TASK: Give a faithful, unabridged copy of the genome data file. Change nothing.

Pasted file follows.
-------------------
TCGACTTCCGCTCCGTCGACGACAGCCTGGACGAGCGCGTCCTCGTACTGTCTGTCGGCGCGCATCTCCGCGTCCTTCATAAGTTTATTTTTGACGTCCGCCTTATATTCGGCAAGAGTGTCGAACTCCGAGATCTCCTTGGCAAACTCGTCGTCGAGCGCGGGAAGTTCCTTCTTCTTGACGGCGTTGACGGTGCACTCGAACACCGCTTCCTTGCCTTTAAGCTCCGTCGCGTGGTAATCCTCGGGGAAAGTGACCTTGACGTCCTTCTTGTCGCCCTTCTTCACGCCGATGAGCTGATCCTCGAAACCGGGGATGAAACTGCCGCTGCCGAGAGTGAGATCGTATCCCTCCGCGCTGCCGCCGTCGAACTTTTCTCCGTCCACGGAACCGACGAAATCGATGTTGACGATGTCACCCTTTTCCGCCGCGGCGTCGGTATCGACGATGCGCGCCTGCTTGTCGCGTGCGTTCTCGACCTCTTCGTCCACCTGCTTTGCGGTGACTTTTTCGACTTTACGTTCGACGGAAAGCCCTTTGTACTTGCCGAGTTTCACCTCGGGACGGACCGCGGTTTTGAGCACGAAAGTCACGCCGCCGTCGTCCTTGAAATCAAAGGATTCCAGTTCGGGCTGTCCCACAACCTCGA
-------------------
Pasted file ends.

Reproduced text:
TCGACTTCCGCTCCGTCGACGACAGCCTGGACGAGCGCGTCCTCGTACTGTCTGTCGGCGCGCATCTCCGCGTCCTTCATAAGTTTATTTTTGACGTCCGCCTTATATTCGGCAAGAGTGTCGAACTCCGAGATCTCCTTGGCAAACTCGTCGTCGAGCGCGGGAAGTTCCTTCTTCTTGACGGCGTTGACGGTGCACTCGAACACCGCTTCCTTGCCTTTAAGCTCCGTCGCGTGGTAATCCTCGGGGAAAGTGACCTTGACGTCCTTCTTGTCGCCCTTCTTCACGCCGATGAGCTGATCCTCGAAACCGGGGATGAAACTGCCGCTGCCGAGAGTGAGATCGTATCCCTCCGCGCTGCCGCCGTCGAACTTTTCTCCGTCCACGGAACCGACGAAATCGATGTTGACGATGTCACCCTTTTCCGCCGCGGCGTCGGTATCGACGATGCGCGCCTGCTTGTCGCGTGCGTTCTCGACCTCTTCGTCCACCTGCTTTGCGGTGACTTTTTCGACTTTACGTTCGACGGAAAGCCCTTTGTACTTGCCGAGTTTCACCTCGGGACGGACCGCGGTTTTGAGCACGAAAGTCACGCCGCCGTCGTCCTTGAAATCAAAGGATTCCAGTTCGGGCTGTCCCACAACCTCGA